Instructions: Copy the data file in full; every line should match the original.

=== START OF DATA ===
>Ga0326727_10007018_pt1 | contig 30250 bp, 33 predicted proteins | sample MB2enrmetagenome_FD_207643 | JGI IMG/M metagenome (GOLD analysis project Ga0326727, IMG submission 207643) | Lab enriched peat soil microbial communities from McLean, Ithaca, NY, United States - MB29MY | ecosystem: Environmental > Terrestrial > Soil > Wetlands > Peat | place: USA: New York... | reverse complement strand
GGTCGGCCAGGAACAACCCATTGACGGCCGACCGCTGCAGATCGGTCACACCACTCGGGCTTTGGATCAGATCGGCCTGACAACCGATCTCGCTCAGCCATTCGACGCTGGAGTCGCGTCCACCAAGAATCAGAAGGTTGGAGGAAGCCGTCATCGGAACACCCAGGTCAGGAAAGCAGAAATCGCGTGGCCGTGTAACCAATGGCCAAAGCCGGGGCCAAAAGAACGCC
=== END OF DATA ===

>Ga0326727_10007018_pt1 | contig 30250 bp, 33 predicted proteins | sample MB2enrmetagenome_FD_207643 | JGI IMG/M metagenome (GOLD analysis project Ga0326727, IMG submission 207643) | Lab enriched peat soil microbial communities from McLean, Ithaca, NY, United States - MB29MY | ecosystem: Environmental > Terrestrial > Soil > Wetlands > Peat | place: USA: New York... | reverse complement strand
GGTCGGCCAGGAACAACCCATTGACGGCCGACCGCTGCAGATCGGTCACACCACTCGGGCTTTGGATCAGATCGGCCTGACAACCGATCTCGCTCAGCCATTCGACGCTGGAGTCGCGTCCACCAAGAATCAGAAGGTTGGAGGAAGCCGTCATCGGAACACCCAGGTCAGGAAAGCAGAAATCGCGTGGCCGTGTAACCAATGGCCAAAGCCGGGGCCAAAAGAACGCC